Iskandar Malaysia BRT starts three-month pilot testing

Right on schedule, the Iskandar Malaysia Bus Rapid Transit (IMBRT) has entered its pilot testing phase today, officiated by Johor chief minister Datuk Hasni Mohammad. The high-capacity electric bus passed through Persiaran Puteri Selatan, Jalan Laksamana 1 and 2 and Persiaran Dato’ Seri Amar before returning to the starting point.

As previously reported, the three-month programme will test the buses’ capabilities and demonstrate the use of green technology, in line with the southern state’s modernisation of its public transport system. The Iskandar Regional Development Authority (IRDA) and other agencies will test electric and biodiesel (previously reported as hybrid) buses from nine local and international suppliers, conducting assessments, collecting feedback on their effectiveness and safety and securing approval for their use.

Hasni said that the project is important to increase the mobility of Johoreans. “This service will ensure an efficient, convenient and environmentally-friendly public transportation system, covering a wide range of areas,” he said. “I am confident that it will be a catalyst for development, not only for the Iskandar Malaysia area, but for the entire state of Johor.”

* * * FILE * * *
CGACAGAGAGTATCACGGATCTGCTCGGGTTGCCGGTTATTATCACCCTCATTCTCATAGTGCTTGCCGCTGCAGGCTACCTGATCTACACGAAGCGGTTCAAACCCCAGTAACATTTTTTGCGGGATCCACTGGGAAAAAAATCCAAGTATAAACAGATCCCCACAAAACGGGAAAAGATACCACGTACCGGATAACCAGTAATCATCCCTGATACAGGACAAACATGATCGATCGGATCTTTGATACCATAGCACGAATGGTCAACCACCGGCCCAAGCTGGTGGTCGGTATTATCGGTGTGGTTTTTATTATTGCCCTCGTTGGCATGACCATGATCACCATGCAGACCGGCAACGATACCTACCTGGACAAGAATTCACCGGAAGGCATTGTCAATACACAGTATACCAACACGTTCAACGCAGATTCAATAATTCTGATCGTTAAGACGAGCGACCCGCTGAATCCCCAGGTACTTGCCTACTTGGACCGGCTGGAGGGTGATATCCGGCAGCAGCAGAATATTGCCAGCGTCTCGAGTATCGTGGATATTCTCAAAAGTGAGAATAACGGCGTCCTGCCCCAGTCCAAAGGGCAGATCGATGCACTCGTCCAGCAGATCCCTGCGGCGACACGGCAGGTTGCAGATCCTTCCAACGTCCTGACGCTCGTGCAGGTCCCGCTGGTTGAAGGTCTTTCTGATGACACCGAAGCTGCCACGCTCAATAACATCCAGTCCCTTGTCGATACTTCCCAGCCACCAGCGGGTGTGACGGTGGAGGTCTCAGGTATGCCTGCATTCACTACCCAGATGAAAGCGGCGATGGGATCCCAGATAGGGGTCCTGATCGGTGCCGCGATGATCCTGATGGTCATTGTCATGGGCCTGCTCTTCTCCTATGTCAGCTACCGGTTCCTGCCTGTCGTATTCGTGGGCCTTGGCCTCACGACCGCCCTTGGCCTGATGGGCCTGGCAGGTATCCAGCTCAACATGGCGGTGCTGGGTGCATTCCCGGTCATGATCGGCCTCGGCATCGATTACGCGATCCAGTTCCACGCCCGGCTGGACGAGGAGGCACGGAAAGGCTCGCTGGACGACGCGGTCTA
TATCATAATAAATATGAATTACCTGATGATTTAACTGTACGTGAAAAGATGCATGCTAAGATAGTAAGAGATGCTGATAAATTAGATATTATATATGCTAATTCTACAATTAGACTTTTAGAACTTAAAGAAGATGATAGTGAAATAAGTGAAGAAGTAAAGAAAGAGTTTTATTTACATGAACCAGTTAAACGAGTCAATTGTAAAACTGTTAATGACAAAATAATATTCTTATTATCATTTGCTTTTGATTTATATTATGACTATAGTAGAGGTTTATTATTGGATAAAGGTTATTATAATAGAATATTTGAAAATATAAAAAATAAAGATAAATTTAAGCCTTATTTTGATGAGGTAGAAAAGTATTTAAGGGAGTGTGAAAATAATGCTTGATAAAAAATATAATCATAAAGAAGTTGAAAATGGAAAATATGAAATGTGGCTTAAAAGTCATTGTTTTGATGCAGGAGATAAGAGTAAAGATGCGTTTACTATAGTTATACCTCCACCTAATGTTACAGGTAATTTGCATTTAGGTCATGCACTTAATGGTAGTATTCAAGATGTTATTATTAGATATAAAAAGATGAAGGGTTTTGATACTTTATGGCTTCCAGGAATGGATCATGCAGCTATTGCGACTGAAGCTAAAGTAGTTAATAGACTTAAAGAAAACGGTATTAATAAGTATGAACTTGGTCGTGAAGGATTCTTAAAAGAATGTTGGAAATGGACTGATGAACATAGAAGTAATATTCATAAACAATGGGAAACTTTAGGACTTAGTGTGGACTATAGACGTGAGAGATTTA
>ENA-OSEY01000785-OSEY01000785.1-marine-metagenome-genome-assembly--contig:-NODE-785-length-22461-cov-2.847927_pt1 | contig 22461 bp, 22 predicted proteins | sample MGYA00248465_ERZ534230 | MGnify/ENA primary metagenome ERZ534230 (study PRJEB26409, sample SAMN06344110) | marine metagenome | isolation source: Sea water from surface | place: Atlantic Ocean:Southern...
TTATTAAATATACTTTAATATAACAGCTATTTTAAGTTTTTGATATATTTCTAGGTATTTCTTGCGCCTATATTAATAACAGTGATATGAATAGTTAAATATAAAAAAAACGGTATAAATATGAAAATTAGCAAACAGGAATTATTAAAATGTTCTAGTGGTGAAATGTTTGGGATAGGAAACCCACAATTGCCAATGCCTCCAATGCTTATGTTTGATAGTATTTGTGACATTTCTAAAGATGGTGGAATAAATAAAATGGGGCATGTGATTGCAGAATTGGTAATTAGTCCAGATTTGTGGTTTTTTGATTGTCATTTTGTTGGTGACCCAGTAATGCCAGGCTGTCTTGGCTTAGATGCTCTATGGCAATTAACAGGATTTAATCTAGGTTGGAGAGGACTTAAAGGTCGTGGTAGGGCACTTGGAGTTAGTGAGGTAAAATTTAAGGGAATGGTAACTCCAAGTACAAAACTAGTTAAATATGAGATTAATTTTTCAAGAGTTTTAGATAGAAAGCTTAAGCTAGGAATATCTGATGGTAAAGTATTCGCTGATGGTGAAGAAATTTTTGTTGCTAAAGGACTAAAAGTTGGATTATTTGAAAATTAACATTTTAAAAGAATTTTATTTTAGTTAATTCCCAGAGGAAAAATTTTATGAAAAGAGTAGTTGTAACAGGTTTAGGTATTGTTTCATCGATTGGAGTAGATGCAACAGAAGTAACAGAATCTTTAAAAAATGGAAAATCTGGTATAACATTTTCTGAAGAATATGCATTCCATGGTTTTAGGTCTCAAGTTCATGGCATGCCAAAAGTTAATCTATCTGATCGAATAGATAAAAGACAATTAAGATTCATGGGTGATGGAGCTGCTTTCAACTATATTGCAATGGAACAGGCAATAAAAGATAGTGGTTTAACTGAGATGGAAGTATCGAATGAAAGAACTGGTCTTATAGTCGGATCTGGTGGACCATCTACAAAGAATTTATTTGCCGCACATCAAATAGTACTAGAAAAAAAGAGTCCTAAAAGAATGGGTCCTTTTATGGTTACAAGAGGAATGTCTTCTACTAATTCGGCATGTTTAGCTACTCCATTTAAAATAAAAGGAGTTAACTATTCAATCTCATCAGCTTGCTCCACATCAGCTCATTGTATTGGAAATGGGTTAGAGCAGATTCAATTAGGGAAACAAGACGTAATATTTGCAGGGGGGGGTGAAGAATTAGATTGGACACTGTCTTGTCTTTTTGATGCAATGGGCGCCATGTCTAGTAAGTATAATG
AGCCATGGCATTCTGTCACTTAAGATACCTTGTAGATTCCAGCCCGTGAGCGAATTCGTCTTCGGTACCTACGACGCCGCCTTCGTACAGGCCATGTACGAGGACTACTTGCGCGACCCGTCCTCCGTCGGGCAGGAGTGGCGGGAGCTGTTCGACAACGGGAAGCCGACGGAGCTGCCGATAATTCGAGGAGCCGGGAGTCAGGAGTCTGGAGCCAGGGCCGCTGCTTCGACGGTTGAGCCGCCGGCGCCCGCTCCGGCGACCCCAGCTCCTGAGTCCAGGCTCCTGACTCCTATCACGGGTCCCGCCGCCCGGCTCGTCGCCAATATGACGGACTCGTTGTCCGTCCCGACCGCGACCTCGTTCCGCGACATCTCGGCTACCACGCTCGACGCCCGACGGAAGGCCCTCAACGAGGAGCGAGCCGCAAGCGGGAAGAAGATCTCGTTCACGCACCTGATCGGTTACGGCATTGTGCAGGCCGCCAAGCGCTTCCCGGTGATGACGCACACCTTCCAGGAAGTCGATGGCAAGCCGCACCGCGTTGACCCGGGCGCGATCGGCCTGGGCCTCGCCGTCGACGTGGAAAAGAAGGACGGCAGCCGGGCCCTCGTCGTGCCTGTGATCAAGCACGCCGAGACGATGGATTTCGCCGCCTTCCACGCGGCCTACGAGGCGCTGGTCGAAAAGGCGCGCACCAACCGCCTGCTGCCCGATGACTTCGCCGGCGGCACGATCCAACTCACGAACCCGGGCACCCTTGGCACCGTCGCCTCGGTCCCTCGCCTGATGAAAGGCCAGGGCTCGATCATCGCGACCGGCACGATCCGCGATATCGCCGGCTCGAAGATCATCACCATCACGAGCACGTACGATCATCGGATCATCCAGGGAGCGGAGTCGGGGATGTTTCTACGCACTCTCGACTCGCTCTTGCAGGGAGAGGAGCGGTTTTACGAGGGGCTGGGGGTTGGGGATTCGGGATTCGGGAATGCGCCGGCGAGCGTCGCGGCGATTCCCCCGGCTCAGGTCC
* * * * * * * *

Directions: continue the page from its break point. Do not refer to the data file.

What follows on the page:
Iskandar Malaysia BRT starts three-month pilot testing

Adding to this, IRDA chief executive Datuk Ismail Ibrahim emphasised the importance of an efficient and integrated public transport infrastructure in attracting foreign and domestic investments – hence increasing the attractiveness of the development corridor. “This IMBRT project is expected to create up to 35,000 jobs and increase Gross Domestic Product (GDP) for Johor,” he said.

The project is said to have identified feeder, direct and main routes that reach 2,043 kilometres or around 90% of Iskandar Malaysia’s populated areas. Once fully implemented, the IMBRT will be able to connect 55 feeder routes and 44 direct routes with the main route and its 33 stations.

The first automated rapid transit (ART) buses arrived in Malaysia in January for the pilot testing programme, which was originally planned for 2020 but was delayed due to the coronavirus pandemic. The ART system is said to enable a higher passenger capacity at a lower cost compared to light-rail transit (LRT) trains and will be able to run on clean energy sources such as electricity or hydrogen.

Iskandar Malaysia BRT starts three-month pilot testing

The vehicles, produced by KTM Intercity carriage manufacturer China Railway Construction Corporation (CRCC), have a capacity of more than 300 passengers across three carriages, according to a previous report by The Edge Markets. With an additional two carriages, the passenger capacity can be increased to 500.

The buses have a top speed of 70 km/h and is capable run autonomously by reading virtual tracks using its sensors, although a driver can still operate the vehicles – as was the case during the pilot. The ART was supplied by Mobilus, a 51:49 joint venture between Ireka Corporation and CRRC Urban Traffic.

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